What would a post-e-mail world look like?

E-mail may be on the decline, but its archival abilities can't be matched by any current contender

As headlines seem to almost gleefully declare the death of e-mail, it may be worth taking a pause and asking the most obvious follow-up question:

What would a post-e-mail world look like?

For all of the declarations on the demise of e-mail, not much attention has been given to how communications would function in such a world.

[ Related: Is Facebook the enemy of SMS? ]

It is a demonstrable fact that e-mail use is plummeting amongst younger people -- among 18-24 year olds, the drop may be as large as 34 percent -- in favor of other electronic means of getting the message out, such as microblogging, instant messaging, and social network communications.

For many pundits, it has been easy to look at stats like these and presume that as these college-age social media mavens roll into the work force, their habits will lead to a corresponding reduction in e-mail use within the corporate ecosystem.

But it's not just the rise of social media that's creating the buzz about e-mail's impending doom.

matt_richards_290x218.jpgSource: ownCloud
Matt Richards

"Possibly part of the story can be around the death of e-mail as a method of sharing," said Matt Richards, VP Products at ownCloud, a storage service start up. "It used to be you shared everything over e-mail inside a company. Then came a proliferation of data, new file types, file size limitations, audit trails, auto-delete policies, new devices, difficulty finding files later, retention policies, and file type limitations -- these all made e-mail a clunky way to simply share files with friends and coworkers.

"Enter file sync and share," Richards added, which offers a clear alternative to the file-sharing use of e-mail. But even that has issues: "Problem is, IT needs the same sort of control they had with e-mail in this new era, and is struggling to find it," Richards said.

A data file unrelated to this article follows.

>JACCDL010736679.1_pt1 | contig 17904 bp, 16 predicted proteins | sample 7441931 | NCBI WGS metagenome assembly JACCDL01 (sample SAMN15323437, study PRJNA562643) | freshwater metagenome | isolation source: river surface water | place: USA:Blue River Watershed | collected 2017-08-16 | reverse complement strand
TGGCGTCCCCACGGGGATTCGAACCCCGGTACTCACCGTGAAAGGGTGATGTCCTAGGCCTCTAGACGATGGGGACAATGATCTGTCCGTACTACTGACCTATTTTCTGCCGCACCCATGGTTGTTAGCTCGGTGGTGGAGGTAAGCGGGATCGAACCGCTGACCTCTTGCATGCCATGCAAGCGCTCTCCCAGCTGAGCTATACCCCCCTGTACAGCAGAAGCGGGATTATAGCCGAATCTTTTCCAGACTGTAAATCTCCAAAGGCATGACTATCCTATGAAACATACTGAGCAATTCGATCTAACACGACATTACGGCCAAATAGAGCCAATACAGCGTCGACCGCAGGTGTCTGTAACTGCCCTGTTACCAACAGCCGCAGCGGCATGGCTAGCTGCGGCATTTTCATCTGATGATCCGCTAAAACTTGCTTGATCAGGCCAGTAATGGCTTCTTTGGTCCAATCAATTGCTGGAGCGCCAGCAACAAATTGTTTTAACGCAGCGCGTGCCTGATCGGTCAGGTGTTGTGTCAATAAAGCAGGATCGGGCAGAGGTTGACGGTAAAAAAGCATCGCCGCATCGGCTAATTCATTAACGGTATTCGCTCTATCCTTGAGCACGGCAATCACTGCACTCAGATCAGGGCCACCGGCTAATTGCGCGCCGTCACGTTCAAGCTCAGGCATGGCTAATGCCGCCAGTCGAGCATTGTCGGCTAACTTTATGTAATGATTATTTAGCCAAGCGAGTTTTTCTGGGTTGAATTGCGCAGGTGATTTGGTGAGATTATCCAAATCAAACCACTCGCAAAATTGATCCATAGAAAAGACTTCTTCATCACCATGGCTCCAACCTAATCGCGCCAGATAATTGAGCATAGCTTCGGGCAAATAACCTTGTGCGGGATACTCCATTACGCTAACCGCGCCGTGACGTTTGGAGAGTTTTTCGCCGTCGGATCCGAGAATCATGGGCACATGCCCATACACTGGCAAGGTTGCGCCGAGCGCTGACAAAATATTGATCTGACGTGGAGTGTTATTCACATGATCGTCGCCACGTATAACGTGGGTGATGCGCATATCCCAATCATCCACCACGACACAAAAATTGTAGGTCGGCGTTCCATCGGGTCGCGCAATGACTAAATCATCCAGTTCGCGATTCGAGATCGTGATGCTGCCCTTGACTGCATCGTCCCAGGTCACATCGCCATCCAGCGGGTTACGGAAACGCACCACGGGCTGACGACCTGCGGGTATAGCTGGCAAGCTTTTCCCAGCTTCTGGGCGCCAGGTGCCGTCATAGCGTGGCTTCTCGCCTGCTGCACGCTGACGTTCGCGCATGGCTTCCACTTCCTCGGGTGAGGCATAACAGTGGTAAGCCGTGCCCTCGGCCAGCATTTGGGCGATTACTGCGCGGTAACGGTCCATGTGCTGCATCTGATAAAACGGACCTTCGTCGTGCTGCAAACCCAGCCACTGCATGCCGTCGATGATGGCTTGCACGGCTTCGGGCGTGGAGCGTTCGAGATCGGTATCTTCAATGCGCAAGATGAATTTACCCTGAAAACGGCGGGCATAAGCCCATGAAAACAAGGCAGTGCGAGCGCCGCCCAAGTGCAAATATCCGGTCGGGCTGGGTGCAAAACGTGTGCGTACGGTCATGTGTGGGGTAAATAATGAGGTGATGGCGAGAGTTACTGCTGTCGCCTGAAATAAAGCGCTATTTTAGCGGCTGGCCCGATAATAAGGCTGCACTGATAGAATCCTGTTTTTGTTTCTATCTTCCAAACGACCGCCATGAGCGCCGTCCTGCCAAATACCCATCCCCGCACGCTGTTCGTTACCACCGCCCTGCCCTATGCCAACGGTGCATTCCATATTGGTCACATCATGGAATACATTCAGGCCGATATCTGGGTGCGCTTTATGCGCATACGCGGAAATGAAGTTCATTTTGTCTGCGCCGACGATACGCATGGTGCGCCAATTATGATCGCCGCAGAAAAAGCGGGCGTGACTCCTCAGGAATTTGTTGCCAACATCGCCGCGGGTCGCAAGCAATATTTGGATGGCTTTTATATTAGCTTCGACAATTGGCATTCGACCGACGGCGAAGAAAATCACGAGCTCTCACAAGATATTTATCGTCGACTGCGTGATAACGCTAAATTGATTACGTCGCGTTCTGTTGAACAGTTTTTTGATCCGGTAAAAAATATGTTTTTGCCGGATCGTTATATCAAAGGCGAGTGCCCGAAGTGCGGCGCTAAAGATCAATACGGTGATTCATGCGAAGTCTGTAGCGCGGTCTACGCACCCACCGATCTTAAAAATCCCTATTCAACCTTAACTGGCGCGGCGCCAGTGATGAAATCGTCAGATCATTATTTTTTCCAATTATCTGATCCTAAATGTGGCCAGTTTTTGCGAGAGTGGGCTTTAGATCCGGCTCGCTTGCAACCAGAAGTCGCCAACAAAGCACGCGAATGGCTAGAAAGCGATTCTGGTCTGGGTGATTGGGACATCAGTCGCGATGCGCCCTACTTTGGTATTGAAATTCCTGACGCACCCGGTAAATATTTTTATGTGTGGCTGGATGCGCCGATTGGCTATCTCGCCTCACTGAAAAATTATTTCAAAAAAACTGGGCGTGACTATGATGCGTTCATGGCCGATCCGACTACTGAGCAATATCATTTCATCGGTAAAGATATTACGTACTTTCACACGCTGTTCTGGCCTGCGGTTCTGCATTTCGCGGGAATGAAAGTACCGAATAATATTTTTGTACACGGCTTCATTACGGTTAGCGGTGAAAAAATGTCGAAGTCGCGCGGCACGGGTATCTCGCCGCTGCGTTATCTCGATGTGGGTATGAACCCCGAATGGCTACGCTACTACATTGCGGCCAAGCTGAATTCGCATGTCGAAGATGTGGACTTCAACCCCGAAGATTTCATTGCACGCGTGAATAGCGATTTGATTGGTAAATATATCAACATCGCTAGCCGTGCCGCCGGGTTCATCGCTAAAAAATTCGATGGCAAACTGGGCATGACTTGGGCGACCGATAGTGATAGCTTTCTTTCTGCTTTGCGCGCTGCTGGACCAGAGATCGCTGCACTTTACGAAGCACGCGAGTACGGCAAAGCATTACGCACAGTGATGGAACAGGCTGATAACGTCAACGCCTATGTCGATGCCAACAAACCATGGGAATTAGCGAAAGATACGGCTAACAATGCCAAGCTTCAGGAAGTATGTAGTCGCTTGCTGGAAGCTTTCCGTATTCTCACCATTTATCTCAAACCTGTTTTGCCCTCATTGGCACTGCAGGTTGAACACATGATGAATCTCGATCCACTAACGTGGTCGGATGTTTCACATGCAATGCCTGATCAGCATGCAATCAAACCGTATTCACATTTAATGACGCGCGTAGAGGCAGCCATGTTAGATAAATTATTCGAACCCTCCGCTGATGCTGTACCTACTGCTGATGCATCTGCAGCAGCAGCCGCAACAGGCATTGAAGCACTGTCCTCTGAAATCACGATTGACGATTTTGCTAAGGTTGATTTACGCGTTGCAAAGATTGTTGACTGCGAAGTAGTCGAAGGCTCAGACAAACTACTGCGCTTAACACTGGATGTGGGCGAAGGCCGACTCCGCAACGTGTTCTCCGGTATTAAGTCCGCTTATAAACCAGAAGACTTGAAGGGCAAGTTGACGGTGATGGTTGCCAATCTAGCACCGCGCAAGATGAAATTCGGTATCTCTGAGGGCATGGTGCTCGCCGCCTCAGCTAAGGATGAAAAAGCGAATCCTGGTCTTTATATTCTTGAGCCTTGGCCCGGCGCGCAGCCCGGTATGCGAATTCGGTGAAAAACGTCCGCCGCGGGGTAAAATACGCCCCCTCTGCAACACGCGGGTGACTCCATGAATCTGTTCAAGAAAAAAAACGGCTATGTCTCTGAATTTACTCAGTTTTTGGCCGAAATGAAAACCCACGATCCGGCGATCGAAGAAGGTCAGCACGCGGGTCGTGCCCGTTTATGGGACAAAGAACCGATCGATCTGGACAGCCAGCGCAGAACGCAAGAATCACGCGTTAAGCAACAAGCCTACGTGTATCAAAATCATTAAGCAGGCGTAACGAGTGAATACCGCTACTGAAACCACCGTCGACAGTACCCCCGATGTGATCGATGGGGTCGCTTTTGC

Still, there are compelling marquee examples of companies like Atos, an IT services company with about 75,000 employees that hopes to completely phase out internal e-mail by the summer of 2013. The company is making the switch by relying on IM-based communications and wiki pages for messaging and file sharing.

As an IT services company, Atos may be uniquely positioned to implement a pilot program such as this. But for companies that are less technically prepared, is such an extreme solution even viable?

Jürgen Geck, CTO of Open-Xchange, which specializes in communications and collaboration tools, has his doubts. For Geck, many of the alternative solutions to e-mail -- Twitter, Facebook, Google Docs -- have their advantages, but also some glaring deficiencies.

jurgen_geck_290x218.jpgSource: Open-Xchange
Jürgen Geck

To see the problems with e-mail alternatives, Geck explained, it's important to define all of the functionality that e-mail currently provides: the messaging has to be robust and relatively unlimited, secure, and able to document conversations and message threads completely. In Geck's opinion, these are functions that simply must be provided by any e-mail replacement, and currently no one service will provide them. Twitter's character limitations prevents robust communications, and Facebook and Google offer businesses much poorer security for exchanging business documents. And no alternative provides complete and unalterable archival capabilities.

"Neither Facebook nor Twitter will replace e-mail," Geck said. "They bring more channels to users already sick of staring at noise for too long."

Geck looks at the so-called demise of e-mail with a large amount of skepticism.

"I personally feel that e-mail will not go away," he emphasized.

It would be easy to take Geck's declaration with a grain of salt -- after all, he works for a company that specializes in the delivery of e-mail messages. But he makes it clear that he's not a luddite trying to protect his own interests. Geck sees huge changes on the horizon -- changes that will not replace e-mail, but perhaps irrevocably alter it to something we'd barely recognize.

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